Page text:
Palestinians Welcome Turkey Involvement in Gaza, Fayyad Says

Lebanese newspaper reports Ankara may supervise Gaza crossings as part of a deal to repair ties between Israel and Turkey.

Jack Khoury
Send in e-mailSend in e-mail
Jack Khoury

The Palestinians would support any move that would lift the Gaza blockade, including Turkey's possible involvement, Palestinian Authority Prime Minister Salam Fayyad said Saturday.

Palestinian Prime Minister Salam Fayyad in Ramallah June 10, 2010.Credit: Reuters

Fayyad's comments came after the Lebanese Ad-Diyar newspaper quoted an Arab diplomatic source earlier Saturday, saying that Turkey could be given a central role in supervising the border crossings with the Gaza Strip as part of a deal to repair ties between Israel and Turkey.

The relationship between Israel and Turkey has deteriorated dramatically since the IDF raid on a Gaza-bound aid flotilla on May 31 in which nine people, including eight Turks and one Turkish-American, were killed.

"The Palestinian Authority welcomes any mediation that would lift the siege off Gaza," Fayyad told reporters, saying that alleviating the Strip's condition was "a general Palestinian interest, and doesn't strengthen this or that faction."

Palestinian flags flutter at Israel's border with Gaza, April 6, 2010Credit: AP

The Palestinian PM also said that according to "international agreements, all of Gaza's border crossings should be opened, and not just the Rafah crossing," thus referring to the temporary opening of Gaza's southernmost border crossing announced by Egypt in the wake of the flotilla raid.

According to the Ad-Diyar report, a new deal could see Turkey supervising all humanitarian aid entering Gaza, as well as committing to the blocking of weapons and money destined for Hamas.

In this position, Turkey would play a meaningful role in lifting the blockade of Gaza and a central figure in the Middle East which will enable the Islamic country to mediate between Israel and the Arab world in the future, as Turkey has sought in the past.
The report has not yet been validated by Turkish or Israeli officials.

In his talk with reporters, Fayyad also expressed his hopes that the proximity peace talks with Israel would lead to direct negotiations which would, eventually, lead to the declaration of an independent Palestinian state.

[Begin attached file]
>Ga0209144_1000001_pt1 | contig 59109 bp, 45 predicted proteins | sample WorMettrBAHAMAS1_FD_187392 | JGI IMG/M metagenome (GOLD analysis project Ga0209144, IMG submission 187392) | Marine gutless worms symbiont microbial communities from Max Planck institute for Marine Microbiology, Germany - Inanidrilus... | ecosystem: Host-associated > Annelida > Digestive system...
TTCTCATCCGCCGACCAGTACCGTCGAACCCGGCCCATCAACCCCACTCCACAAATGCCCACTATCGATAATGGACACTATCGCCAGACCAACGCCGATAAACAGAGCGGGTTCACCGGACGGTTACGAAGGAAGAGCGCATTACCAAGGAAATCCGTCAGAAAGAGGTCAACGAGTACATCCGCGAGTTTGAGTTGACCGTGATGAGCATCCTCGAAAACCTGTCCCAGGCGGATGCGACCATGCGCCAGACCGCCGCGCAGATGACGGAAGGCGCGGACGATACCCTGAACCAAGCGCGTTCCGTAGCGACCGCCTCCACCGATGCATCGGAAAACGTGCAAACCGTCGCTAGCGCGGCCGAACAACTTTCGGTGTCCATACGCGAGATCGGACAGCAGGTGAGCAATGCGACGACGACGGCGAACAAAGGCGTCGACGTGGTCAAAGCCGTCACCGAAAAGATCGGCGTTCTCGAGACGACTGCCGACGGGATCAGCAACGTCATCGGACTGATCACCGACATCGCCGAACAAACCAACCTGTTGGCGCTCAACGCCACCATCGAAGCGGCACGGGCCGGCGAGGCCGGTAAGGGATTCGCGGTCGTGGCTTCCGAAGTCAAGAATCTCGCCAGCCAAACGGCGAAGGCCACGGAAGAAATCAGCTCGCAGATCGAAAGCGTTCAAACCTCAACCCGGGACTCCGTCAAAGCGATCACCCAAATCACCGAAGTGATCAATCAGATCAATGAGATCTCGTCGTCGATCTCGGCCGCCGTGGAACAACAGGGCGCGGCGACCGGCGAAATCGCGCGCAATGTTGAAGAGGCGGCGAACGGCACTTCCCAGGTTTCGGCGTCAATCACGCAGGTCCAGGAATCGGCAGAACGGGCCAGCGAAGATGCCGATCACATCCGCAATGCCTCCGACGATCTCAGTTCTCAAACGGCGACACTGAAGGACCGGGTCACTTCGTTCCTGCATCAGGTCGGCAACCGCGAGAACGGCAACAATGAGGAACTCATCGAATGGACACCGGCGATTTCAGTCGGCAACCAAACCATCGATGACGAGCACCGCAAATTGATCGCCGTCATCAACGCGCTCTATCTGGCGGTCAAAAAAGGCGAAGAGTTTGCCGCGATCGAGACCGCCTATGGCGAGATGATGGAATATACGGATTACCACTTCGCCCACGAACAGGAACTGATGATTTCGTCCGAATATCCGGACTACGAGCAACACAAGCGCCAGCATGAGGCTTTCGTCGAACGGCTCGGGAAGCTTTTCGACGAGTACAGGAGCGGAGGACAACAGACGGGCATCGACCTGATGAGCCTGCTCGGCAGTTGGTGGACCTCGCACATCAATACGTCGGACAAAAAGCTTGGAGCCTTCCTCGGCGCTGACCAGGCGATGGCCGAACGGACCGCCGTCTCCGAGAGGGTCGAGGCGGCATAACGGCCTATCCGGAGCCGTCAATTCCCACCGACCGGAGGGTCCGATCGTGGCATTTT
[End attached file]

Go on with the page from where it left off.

The top PA official responded to criticism over the PA's boycott of settlement goods, saying that it was not an attempt to hurt Israel but a confiscation of goods produced in the settlements, who he said were considered an obstacle to peace.

On Friday Turkish President Abdullah Gul told the French daily Le Monde that Israel must make amends to be forgiven for a commando assault on a Gaza-bound aid flotilla, including apologizing for the attack and paying compensation.

Gul added that if Israel made no move to heal the rift, then Turkey could even decide to break diplomatic relations.

In an interview published on Friday, Gul said the Israeli attack at the end of May, which killed nine activists, was a "crime" which might have been carried out by the likes of al-Qaida rather than a sovereign state.

"It seems impossible to me to forgive or forget, unless there are some initiatives which could change the situation,"Gul was quoted as saying by Le Monde.

Asked what these might be, he said: "Firstly, to ask pardon and to establish some sort of compensation." He added that he also wanted to see an independent inquiry into the botched raid and a discussion on lifting Israel's blockade of Gaza.

Asked if Turkey might break relations with Israel if they did nothing, Gul said: "Anything is possible."



Automatic approval of subscriber comments.
From $1 for the first month

Already signed up? LOG IN


Netanyahu’s Israel Is About to Slam the Door on the Diaspora

Head of Israel’s Top Art Academy Leads a Quiet Revolution

Ken Burns’ Brilliant ‘The U.S. and the Holocaust’ Has Only One Problem

Israel May Have Caught the Worst American Disease, New Research Shows

Why the Head of ACLU’s Human Rights Program Has Regrets About Emigrating From Israel

Netanyahu’s Election Win Dealt a Grievous Blow to Judaism